Alan Wagner, MD: Local ophthalmologist is first in region to use gene therapy to halt/reverse blindness and other conditions

June 23, 2022

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Through the Virginia Beach-based Wagner Kapoor Research Institute, local ophthalmologists and vitreoretinal surgeons Alan L. Wagner, MD, FACS, FICS, FASRS, AME, and Kapil G. Kapoor, MD, FACS, FICS, are conducting trials of an FDA-approved study into gene therapy to halt or even reverse certain blinding eye conditions including macular degeneration, diabetic eye disease, and stroke inside the eye.

“Most blindness is preventable, and frequently, reversible. If detected early, it can be stopped from getting worse,” says Wagner. “This gene transfer study is the first of its kind, and has been in trials for about six months.”

The technology involves implanting a new and proven small device that eliminates the monthly to every-six-weeks regimen of eye injections for macular degeneration and diabetic eye disease.

With a minor outpatient operation, a tiny reservoir of medicine is placed in the wall of the eye, Wagner explains, and it dispenses medicine throughout the day. It only needs to be refilled once or twice a year.

“It’s amazing,” says Wagner. “For the last 10 years, we have been injecting things inside the eye. Now we are putting a gene inside the eye and the body makes the medicine, and we have a device that eliminates the need for injections.”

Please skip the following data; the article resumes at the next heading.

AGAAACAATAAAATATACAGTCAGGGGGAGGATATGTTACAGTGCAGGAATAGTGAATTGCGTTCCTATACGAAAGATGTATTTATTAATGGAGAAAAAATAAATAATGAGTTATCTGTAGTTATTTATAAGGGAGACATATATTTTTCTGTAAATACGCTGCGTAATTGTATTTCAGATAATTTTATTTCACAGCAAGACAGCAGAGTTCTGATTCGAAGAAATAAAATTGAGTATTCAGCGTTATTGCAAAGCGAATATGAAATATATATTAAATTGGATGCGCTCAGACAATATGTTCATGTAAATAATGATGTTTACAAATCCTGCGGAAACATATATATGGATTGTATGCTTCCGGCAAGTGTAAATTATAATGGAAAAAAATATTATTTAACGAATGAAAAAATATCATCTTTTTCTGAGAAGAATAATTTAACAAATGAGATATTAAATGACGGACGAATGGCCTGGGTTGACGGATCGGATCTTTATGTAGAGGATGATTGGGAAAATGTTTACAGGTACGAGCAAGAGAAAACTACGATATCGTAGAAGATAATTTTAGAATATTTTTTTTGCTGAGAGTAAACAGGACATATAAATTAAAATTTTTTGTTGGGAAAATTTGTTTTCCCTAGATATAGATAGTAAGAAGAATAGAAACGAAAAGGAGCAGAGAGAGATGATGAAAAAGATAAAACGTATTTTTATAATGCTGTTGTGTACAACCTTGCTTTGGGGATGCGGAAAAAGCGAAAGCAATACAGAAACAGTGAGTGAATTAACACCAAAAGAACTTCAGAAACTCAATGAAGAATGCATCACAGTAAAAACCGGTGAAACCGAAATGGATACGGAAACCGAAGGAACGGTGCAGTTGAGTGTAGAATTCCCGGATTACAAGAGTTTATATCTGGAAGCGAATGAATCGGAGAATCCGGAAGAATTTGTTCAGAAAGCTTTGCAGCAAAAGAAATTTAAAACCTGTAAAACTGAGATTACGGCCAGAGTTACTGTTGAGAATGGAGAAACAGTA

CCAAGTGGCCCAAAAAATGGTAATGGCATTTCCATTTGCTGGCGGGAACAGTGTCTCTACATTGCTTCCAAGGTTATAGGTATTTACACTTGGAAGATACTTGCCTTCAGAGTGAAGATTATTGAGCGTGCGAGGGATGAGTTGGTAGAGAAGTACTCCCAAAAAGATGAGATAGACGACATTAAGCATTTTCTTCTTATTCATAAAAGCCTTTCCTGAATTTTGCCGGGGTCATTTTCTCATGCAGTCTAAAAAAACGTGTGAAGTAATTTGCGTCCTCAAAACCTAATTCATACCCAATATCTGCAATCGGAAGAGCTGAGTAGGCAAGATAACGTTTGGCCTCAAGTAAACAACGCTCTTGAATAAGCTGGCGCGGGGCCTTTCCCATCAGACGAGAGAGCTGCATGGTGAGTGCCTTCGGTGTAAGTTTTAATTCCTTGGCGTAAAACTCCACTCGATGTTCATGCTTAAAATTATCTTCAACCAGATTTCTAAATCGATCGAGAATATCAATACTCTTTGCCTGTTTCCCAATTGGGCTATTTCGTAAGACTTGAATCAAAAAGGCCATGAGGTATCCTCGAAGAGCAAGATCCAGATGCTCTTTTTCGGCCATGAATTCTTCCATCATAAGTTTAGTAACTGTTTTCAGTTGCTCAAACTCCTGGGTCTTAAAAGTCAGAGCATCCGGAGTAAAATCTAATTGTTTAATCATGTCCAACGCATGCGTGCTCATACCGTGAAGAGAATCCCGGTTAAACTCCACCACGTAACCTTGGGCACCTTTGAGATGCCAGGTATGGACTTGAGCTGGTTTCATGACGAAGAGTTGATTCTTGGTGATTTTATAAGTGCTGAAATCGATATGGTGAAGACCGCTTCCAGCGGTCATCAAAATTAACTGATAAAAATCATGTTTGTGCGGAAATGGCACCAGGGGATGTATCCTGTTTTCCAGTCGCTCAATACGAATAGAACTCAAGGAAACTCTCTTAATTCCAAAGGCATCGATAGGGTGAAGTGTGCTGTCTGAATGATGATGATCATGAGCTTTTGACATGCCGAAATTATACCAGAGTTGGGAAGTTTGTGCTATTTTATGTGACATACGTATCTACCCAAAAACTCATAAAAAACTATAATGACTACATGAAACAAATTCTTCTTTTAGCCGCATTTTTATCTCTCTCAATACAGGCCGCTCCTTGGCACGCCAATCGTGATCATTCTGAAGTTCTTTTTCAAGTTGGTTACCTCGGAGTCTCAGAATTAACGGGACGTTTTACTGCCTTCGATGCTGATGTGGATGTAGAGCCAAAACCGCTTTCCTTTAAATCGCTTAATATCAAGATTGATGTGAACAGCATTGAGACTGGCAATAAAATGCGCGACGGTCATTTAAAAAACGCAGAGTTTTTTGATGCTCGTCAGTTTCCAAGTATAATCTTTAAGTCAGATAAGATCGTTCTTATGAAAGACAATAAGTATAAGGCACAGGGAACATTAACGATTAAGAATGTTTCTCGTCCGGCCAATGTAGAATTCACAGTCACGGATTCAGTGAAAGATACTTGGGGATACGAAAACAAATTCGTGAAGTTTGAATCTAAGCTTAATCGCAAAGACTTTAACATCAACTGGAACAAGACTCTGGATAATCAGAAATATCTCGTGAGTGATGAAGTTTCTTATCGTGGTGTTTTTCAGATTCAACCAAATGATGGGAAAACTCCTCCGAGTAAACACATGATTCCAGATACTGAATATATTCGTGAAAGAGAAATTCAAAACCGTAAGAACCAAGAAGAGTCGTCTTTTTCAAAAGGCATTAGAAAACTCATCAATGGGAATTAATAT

In addition to gene transfer therapies, they are the only surgeons in Eastern Virginia that were involved in the validating research of, and are presently implanting, this new technology.

Wagner Kapoor Institute and its Research Institute is the first practice providing these therapies in a four-state region. In addition, the Institute has a full-time geneticist onsite for the testing of retinal and ocular diseases such as macular degeneration—many other potentially blinding diseases are also inherited.

Having a family history of macular degeneration is not a green light to start gene therapy until the patient’s other risk factors are studied and their specific diagnosis and symptoms are appropriate for the treatment. “We do not give the medicine prophylactically, and there are provisos, just like for any kind of treatment,” says Wagner.

The most important thing of all is early detection and prophylaxis. When it comes to blurry vision, Wagner states, see a professional immediately.

“With state-of-the-art science, we now have a much better understanding of the processes that make people go blind,” says Wagner. “We find the little places along all those different disease pathways to stop or reverse these conditions. That’s what drives our groundbreaking research. It’s revolutionary!”

-Debbie Burke

Letter to the Editor